Florida’s Three Tier System: Statutory Foundations
The Separation of Tiers
In the aftermath of the Repeal of Prohibition, most states adopted some form of the Three Tier System. Generally, the Three Tier System is intended to regulate the alcoholic beverage industry by separating manufacturers and importers (First Tier), distributors and wholesalers (Second Tier), and retail vendors (Third Tier).
Florida has a strong Three Tier System. The Florida Division of Alcoholic Beverage & Tobacco (the ABT), which is the regulatory agency charged with implementing Florida’s alcoholic beverage laws, describes the Three Tier System this way:
The manufacturer must sell only to the distributor, and the distributor only to the vendor. The vendor in turn may buy only from the distributor. The manufacturer, who is normally the brand owner, may not deal directly with the vendor. The distributor stands between the vendor and the manufacturer.Florida ABT
Florida’s Three Tier System Statutes
In Florida, the Three Tier System is created and maintained through statutes that are part of Florida Beverage Laws (Florida Statutes Chapters 561-568). Several statutes work together to outline Florida’s Three Tier System. The most important of these statutes are identified and briefly summarized in the following table.
Florida Three-Tier System Statutes
|wdt_ID||Florida Statutes Reference||Summary|
For more analysis on Florida’s Three Tier System, check out our other posts on Three Tier System topic.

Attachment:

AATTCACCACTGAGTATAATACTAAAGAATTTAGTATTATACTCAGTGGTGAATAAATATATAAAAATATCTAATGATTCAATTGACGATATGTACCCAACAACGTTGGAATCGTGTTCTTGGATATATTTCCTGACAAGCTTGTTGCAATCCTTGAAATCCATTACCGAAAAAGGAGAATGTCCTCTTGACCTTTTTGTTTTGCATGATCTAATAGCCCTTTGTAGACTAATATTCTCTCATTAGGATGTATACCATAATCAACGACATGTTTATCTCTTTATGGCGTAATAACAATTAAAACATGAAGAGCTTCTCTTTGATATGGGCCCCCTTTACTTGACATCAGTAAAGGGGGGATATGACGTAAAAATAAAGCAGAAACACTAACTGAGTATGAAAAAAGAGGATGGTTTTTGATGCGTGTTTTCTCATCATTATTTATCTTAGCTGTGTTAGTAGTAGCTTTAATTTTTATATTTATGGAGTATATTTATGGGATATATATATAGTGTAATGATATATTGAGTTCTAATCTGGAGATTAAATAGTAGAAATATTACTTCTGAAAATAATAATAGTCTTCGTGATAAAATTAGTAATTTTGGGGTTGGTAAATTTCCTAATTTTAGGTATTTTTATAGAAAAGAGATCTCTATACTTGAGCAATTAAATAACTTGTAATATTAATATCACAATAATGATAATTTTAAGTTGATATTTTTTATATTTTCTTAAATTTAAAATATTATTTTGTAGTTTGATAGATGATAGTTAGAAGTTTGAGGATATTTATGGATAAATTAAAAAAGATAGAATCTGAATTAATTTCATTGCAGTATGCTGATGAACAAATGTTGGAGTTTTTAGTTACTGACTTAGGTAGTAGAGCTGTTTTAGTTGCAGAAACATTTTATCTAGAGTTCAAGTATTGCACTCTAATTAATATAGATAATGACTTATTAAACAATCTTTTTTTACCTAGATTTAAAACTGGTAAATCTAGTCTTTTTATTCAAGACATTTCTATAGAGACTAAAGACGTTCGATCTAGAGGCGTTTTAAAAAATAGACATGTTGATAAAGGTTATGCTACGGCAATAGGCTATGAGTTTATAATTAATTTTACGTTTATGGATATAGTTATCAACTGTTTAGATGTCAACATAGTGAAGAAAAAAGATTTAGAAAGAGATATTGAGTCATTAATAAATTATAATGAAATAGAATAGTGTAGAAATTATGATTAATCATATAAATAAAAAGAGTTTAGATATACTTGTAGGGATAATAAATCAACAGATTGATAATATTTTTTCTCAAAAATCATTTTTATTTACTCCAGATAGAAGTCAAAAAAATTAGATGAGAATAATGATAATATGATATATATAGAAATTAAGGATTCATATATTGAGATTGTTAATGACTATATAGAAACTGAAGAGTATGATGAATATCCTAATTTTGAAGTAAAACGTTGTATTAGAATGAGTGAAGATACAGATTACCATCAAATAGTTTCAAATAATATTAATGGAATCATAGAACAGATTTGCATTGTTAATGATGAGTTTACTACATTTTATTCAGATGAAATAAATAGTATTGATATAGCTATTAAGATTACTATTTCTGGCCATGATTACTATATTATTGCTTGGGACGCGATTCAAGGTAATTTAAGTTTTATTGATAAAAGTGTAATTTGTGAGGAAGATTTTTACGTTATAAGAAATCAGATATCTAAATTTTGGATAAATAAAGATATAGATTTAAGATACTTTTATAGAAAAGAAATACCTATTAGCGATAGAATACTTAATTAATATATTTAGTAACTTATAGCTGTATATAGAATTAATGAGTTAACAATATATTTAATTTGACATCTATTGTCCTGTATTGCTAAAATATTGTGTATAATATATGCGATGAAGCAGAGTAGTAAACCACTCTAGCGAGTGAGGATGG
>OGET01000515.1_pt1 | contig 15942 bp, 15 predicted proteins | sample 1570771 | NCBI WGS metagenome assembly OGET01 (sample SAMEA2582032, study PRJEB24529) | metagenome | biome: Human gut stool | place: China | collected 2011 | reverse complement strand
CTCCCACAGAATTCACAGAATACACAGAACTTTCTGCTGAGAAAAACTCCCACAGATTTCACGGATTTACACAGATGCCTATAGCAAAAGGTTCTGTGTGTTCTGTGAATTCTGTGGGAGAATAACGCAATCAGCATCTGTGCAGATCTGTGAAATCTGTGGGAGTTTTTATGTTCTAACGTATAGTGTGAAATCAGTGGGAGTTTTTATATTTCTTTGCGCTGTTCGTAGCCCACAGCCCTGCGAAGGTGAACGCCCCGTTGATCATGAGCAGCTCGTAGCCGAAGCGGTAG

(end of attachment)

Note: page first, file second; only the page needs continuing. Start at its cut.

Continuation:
Do you have questions about Florida’s Three Tier System? Contact us at email@example.com to schedule a 15-minute introductory call at no charge.
Because we’re attorneys: This blog post is provided on an “as is” and “as available” basis as of the date of publication. We disclaim any duty to update or correct any information contained in this blog post, including errors, even if we are notified about them. To the fullest extent permitted by law, we disclaim all representations or warranties of any kind, express or implied with respect to the information contained in this blog post, including, but not limited to, warranties of merchantability, fitness for a particular purpose, title, non-infringement, accuracy, completeness, and timeliness. We will not be liable for damages of any kind arising from or in connection with your use of or reliance on this blog post, including, but not limited to, direct, indirect, incidental, consequential, and punitive damages. You agree to use this blog post at your own risk. Regarding your particular circumstances, we recommend that you consult your own legal counsel–hopefully BrewerLong.